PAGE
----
Esra M. Alhabshi, Sustainable Energy Team

Exploring lower-emission energy

More cutting-edge research is being done by Esra M. Alhabshi, as part of our Sustainable Energy Team. Working in collaboration with the King Abdullah University of Science and Technology (KAUST), her team are exploring the use of nonmetallics to improve the efficiency of solar cells. The potential impact of their work is enormous, allowing us to convert more of the sun’s energy into sustainable and reliable energy.

“Fifty years from now, the production of new materials, layered with silicon, could increase the possibility that we take much more energy from the sun. Materials like perovskite, which are light and flexible, have a lot of potential for use in solar cells.”

Esra M. Alhabshi, Sustainable Energy Team

Nurturing new talent

Discovering and nurturing the next generation of engineers and scientists is a critical part of what we do. We have invested in educational programs to support young Saudis studying at academies and universities – both locally and abroad – over the last several decades. This includes our Advanced Degree Program, which began in the 1980s and helps employees get their Master’s degrees in key STEM subjects.

Every year, we sponsor a new cohort of talented Saudi high school graduates to study for a Bachelor’s degree abroad through our College Degree Program for Non-Employees (CDPNE). This involves a comprehensive 10-month course to help them prepare for the challenges of enrolling at a top-tier university, support as they study, and a job for them on completion.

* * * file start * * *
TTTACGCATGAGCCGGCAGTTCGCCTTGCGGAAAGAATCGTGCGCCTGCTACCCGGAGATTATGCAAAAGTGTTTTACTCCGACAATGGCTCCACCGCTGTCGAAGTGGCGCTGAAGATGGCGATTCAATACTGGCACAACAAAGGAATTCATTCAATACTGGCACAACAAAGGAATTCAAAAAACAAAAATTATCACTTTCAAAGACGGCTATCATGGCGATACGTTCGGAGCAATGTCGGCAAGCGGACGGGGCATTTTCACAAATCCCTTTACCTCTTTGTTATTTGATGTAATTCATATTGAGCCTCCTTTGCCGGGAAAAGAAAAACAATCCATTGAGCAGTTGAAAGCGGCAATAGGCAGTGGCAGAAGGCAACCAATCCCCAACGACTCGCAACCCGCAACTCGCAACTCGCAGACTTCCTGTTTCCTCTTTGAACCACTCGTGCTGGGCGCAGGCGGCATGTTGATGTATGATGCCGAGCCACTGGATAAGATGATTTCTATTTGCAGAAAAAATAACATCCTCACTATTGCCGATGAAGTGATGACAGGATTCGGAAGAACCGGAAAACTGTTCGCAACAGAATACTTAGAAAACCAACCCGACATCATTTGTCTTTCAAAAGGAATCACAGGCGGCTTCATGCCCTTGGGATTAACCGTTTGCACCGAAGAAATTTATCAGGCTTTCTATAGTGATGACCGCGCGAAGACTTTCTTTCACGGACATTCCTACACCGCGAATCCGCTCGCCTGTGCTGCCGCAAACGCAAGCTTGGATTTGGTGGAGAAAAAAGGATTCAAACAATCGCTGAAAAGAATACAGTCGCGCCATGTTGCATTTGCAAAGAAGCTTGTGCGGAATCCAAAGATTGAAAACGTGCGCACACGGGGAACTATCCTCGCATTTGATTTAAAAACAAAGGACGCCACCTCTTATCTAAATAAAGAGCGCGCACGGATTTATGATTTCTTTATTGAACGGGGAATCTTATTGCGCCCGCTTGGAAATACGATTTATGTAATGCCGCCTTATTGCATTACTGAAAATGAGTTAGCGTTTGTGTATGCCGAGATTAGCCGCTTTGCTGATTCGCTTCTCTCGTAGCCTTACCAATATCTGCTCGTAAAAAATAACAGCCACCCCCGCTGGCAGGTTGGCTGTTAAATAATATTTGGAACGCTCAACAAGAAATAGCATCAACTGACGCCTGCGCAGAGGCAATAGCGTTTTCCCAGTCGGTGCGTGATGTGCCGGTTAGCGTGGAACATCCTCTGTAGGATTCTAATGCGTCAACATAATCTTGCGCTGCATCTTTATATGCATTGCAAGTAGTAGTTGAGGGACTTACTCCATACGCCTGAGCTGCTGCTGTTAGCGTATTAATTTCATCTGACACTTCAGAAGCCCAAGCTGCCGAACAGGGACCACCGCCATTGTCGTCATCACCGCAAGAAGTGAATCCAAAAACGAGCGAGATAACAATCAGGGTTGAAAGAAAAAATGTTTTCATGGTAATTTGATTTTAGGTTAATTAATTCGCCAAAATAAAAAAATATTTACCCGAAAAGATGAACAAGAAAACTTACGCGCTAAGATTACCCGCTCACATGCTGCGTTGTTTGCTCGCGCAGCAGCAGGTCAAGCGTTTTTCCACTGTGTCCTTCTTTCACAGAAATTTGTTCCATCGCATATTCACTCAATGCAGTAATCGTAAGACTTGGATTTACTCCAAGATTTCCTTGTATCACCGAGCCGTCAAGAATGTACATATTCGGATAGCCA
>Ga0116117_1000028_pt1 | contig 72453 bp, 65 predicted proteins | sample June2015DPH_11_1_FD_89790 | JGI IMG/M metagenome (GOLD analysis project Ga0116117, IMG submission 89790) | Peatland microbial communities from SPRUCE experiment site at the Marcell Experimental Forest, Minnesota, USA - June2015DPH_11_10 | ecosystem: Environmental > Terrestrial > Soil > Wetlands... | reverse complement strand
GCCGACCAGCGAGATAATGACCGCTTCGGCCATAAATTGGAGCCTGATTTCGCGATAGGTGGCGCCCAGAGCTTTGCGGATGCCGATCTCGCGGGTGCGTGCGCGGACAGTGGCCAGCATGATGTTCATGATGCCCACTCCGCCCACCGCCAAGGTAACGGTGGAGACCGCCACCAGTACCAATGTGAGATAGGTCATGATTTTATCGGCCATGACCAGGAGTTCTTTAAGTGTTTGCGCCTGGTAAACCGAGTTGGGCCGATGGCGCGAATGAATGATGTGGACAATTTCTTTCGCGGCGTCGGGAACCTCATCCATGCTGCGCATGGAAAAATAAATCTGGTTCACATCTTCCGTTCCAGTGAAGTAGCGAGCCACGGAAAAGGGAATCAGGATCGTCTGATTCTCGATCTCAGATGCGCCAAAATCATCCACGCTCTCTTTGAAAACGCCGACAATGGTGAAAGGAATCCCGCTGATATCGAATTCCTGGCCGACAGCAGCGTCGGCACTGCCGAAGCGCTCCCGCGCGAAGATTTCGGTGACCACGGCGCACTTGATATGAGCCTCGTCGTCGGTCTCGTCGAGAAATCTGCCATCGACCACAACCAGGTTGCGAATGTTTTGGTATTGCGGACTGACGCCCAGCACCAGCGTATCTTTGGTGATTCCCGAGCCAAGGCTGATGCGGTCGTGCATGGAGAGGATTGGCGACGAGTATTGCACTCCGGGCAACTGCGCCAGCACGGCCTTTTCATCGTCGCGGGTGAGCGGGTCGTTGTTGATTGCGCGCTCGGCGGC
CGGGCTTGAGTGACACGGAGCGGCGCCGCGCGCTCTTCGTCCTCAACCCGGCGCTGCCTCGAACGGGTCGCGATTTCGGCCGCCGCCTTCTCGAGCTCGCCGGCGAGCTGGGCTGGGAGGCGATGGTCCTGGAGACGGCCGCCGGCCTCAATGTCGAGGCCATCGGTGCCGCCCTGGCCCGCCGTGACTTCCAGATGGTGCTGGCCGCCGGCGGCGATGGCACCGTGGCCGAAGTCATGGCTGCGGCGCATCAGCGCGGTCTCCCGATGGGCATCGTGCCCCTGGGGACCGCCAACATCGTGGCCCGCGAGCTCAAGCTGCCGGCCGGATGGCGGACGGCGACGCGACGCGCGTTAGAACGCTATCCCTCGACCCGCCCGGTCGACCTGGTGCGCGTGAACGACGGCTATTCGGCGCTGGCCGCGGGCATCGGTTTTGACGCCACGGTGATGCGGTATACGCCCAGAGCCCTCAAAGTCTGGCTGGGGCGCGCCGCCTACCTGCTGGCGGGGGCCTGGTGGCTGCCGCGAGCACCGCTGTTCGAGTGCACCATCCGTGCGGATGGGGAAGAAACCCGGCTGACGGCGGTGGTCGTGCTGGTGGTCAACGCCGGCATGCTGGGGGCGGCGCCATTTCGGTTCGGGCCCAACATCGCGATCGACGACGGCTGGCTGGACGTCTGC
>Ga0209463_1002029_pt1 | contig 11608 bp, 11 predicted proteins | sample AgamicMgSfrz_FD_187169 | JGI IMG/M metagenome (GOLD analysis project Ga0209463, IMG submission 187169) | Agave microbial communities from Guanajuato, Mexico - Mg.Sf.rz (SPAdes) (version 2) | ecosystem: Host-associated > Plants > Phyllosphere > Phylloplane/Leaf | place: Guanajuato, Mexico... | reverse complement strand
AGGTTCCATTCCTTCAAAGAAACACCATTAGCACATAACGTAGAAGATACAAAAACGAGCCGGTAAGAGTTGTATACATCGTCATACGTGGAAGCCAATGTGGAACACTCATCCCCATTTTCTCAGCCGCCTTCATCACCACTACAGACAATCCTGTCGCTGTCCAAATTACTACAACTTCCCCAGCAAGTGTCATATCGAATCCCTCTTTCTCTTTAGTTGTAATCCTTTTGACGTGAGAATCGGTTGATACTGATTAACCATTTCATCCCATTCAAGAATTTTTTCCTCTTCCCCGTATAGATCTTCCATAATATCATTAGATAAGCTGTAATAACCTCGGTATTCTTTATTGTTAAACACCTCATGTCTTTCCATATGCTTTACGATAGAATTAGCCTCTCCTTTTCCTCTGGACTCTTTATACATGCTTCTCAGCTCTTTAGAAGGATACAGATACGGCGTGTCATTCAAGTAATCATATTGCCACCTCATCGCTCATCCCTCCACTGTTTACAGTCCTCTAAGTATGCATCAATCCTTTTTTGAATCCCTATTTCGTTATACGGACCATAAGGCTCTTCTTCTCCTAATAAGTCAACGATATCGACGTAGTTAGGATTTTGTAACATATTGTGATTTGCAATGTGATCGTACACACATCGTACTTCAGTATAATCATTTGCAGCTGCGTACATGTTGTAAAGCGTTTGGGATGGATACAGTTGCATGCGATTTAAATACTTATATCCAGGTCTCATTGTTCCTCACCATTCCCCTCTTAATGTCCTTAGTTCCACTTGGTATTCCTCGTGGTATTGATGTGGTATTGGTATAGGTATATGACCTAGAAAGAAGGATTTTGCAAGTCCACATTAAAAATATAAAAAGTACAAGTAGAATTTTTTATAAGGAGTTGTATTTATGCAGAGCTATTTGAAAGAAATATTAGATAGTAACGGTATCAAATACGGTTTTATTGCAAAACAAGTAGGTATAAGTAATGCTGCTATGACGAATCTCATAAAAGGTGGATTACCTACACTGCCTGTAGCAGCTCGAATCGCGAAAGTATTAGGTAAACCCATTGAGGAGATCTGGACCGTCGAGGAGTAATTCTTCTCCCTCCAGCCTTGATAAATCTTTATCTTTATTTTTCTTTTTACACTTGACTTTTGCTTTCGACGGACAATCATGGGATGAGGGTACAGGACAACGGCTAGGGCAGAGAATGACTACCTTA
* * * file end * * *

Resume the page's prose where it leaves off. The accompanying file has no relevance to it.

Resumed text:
We reap the rewards of these programs today, with young talent and fresh perspectives injected into our organization every year. This has also led to the increased representation of women in our work, especially in Science, Technology, Engineering, and Math (STEM) fields. As of March 2024, the number of women scientists and engineers alone in our organization has increased by 1,300% compared to 2006.

Creating more opportunities

The greater the diversity of talent, the more opportunity for innovation and growth. And our various educational programs are just one part of our wider Diversity and Inclusion (D&I) Division, which aims to create a vibrant and inclusive company culture for employees in five key areas: Recruitment, Retention, Advancement, Leadership, and D&I Role Models.

The result is that every part of our business benefits from fostering an inclusive culture and workplace, which enables us to attract the most talented candidates and give them greater freedom to innovate.

Looking beyond our industry

We have also developed and launched GROW (Gulf Region Organization for Women), a collective of 86 government and private-sector organizations, working together to advance women’s professional opportunities regionally.

By uniting such a broad range of businesses, educational institutes, and service providers around a common goal, GROW has already helped thousands of women, opening up access to thought leaders, sharing best practices, and creating new opportunities through forums and virtual webinars.

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1 Source: IEA: Energy and Gender
2 BCG and WPC Energy: Untapped Reserves 3.0